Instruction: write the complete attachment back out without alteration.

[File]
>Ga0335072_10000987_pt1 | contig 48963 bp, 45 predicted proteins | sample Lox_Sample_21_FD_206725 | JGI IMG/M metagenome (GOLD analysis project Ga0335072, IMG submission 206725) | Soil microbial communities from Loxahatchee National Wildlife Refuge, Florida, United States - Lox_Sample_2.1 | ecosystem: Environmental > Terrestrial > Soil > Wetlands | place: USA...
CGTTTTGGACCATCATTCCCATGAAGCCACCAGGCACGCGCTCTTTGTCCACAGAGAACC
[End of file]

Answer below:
>Ga0335072_10000987_pt1 | contig 48963 bp, 45 predicted proteins | sample Lox_Sample_21_FD_206725 | JGI IMG/M metagenome (GOLD analysis project Ga0335072, IMG submission 206725) | Soil microbial communities from Loxahatchee National Wildlife Refuge, Florida, United States - Lox_Sample_2.1 | ecosystem: Environmental > Terrestrial > Soil > Wetlands | place: USA...
CGTTTTGGACCATCATTCCCATGAAGCCACCAGGCACGCGCTCTTTGTCCACAGAGAACC